Let’s begin with the dictionary definition: “offering or expressing a choice.” Technically, alternatives refer to a choice between two, and only two, options. However, the more popular notion is that alternatives include a number of choices, the selection of which eliminates the others.

Of course, alternative also is used to mean “different from the usual or conventional.” So we have alternative music, newspapers, lifestyles, education, medicine and so forth.

Since I never know exactly where a theme is going to lead me, I’m going to keep looking at both definitions of the word and what it has to do with the Joyfully Jobless Journey.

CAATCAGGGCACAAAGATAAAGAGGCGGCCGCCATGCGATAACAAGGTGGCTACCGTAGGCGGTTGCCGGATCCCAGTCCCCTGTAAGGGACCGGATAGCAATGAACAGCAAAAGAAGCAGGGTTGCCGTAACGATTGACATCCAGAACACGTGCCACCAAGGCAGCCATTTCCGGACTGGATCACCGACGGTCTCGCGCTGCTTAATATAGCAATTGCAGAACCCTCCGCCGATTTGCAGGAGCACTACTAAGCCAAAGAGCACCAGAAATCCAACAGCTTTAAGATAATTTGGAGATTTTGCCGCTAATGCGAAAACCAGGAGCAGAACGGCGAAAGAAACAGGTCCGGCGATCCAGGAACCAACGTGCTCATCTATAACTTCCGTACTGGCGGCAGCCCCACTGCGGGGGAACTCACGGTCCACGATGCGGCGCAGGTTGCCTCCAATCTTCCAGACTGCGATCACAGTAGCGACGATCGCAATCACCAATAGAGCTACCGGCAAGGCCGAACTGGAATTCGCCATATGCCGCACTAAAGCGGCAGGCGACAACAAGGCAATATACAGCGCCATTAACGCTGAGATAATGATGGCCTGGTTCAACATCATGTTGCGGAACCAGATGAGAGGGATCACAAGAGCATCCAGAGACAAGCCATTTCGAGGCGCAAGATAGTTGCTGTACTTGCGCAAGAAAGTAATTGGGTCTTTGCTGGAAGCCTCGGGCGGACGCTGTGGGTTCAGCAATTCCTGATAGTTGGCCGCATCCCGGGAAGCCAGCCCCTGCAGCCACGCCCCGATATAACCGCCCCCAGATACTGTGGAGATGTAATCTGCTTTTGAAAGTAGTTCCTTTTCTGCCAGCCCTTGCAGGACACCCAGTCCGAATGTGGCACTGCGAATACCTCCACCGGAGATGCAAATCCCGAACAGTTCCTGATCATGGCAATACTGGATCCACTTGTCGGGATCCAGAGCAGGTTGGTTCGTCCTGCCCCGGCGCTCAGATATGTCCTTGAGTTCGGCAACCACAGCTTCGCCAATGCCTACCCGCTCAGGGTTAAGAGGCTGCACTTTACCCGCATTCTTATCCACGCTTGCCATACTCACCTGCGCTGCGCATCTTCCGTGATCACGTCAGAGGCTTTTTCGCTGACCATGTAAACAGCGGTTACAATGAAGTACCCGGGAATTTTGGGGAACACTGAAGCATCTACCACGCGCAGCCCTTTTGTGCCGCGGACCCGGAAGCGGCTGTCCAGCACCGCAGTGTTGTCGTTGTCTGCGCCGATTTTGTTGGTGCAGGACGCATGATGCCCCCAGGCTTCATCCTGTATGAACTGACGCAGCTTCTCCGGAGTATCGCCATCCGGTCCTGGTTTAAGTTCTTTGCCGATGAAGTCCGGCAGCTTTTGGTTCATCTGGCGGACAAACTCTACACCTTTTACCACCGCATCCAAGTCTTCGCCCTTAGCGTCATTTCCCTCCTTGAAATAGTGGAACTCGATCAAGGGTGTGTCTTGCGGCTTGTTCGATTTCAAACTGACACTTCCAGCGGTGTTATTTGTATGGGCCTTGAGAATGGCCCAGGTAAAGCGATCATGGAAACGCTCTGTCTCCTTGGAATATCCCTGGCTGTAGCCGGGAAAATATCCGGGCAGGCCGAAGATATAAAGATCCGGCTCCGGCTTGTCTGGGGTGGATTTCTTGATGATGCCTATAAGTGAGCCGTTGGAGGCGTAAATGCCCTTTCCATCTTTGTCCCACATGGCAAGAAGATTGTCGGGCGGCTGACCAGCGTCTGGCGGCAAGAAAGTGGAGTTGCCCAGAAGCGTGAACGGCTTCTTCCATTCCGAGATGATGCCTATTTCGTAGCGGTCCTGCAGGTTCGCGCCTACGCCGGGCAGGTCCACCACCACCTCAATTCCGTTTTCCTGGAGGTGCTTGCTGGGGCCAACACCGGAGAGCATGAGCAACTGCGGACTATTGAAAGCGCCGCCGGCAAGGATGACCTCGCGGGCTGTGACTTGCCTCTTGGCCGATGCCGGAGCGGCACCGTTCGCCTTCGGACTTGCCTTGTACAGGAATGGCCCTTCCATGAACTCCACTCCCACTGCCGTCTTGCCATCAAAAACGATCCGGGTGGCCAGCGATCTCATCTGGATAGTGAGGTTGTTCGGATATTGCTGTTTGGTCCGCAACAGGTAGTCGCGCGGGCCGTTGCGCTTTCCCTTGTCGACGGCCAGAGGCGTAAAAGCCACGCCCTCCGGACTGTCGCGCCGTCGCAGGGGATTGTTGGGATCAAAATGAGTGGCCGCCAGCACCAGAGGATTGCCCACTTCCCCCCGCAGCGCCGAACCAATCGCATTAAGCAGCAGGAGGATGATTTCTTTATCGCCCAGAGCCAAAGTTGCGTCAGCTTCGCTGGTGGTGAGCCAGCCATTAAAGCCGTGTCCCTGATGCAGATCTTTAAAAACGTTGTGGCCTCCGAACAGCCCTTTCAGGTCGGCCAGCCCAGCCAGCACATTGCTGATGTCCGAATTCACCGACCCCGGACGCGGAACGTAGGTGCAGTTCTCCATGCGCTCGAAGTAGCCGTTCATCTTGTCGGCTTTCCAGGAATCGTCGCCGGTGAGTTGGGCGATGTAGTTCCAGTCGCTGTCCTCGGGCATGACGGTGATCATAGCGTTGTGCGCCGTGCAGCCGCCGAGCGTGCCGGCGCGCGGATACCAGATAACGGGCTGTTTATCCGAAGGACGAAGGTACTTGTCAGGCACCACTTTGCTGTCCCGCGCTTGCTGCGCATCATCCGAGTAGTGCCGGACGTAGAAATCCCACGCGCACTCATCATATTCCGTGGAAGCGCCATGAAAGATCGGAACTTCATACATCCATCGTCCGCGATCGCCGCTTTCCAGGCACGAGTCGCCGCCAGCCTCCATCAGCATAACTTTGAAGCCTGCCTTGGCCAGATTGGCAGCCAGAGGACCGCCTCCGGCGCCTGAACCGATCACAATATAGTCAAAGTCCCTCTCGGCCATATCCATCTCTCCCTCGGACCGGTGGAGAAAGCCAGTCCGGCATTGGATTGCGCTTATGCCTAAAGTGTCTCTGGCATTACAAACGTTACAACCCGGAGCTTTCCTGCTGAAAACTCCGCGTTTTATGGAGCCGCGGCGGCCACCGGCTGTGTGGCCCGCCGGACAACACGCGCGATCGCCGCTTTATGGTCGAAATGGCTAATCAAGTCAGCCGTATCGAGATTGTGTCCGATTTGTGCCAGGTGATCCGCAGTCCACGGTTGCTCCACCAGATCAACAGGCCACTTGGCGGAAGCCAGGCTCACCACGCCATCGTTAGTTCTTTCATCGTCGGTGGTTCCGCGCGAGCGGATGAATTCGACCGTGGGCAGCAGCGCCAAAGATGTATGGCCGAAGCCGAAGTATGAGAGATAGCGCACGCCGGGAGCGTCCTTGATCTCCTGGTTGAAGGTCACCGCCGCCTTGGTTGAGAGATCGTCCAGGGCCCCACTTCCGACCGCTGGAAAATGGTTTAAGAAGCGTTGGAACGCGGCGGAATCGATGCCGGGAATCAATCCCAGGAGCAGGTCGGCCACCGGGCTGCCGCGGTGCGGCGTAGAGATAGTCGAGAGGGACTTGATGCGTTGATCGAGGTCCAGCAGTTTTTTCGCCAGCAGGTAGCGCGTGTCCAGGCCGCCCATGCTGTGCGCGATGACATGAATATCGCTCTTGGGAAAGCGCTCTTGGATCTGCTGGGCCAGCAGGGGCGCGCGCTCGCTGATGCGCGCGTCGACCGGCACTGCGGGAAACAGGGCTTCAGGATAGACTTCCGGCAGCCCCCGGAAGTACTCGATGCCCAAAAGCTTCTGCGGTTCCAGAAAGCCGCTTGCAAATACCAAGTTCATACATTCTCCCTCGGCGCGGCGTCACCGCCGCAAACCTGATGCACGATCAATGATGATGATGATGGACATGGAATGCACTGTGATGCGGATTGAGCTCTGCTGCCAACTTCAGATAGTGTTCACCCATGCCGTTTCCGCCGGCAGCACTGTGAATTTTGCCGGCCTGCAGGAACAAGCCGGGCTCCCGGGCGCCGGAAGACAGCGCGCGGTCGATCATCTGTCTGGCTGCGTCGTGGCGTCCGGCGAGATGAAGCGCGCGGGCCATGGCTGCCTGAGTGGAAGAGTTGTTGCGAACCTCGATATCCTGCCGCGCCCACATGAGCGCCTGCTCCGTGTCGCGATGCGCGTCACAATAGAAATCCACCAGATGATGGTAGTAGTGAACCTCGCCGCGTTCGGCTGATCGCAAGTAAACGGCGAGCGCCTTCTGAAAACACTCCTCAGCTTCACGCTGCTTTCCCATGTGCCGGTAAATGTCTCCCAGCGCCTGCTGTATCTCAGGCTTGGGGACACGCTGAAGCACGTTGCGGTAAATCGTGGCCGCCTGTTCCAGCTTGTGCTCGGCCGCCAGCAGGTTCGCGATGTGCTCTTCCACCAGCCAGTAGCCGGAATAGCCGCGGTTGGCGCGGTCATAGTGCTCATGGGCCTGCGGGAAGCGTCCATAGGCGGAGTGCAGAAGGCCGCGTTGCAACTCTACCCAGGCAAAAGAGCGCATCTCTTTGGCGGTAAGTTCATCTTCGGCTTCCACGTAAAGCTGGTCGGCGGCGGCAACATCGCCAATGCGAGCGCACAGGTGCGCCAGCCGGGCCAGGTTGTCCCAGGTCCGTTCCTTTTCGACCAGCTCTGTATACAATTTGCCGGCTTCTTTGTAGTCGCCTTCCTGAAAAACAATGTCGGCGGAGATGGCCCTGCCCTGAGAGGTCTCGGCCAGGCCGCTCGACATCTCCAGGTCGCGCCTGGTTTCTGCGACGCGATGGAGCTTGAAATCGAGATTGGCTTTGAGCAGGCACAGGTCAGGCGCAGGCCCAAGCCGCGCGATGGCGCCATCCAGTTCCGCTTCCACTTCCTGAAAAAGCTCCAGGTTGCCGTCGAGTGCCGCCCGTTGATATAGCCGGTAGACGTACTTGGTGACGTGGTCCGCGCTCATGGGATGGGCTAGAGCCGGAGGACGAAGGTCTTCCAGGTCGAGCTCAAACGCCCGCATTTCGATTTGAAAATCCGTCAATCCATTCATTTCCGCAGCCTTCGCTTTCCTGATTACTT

The one thing I know for sure is that it’s ridiculously easy to overlook the abundance of alternatives in every situation in which we find ourselves. Too often we limit our choices to far fewer alternatives than actually exist.

As I was considering that, I remembered something Swedish actress Liv Ullmann said in her autobigraphy, Changes.

“I had a life with options but frequently lived as if I had none,” Ullmann writes. “The sad result of my not having exercised my choices is that my memory of myself is not of the woman I believe I am.”

Ullmann’s recollection might have been different had she encountered this bit of advice from British general W. J. Slim:  “When you cannot make up your mind which of two evenly balanced courses of action you should take, choose the bolder.”

Let’s make that our starting point in this August excursion.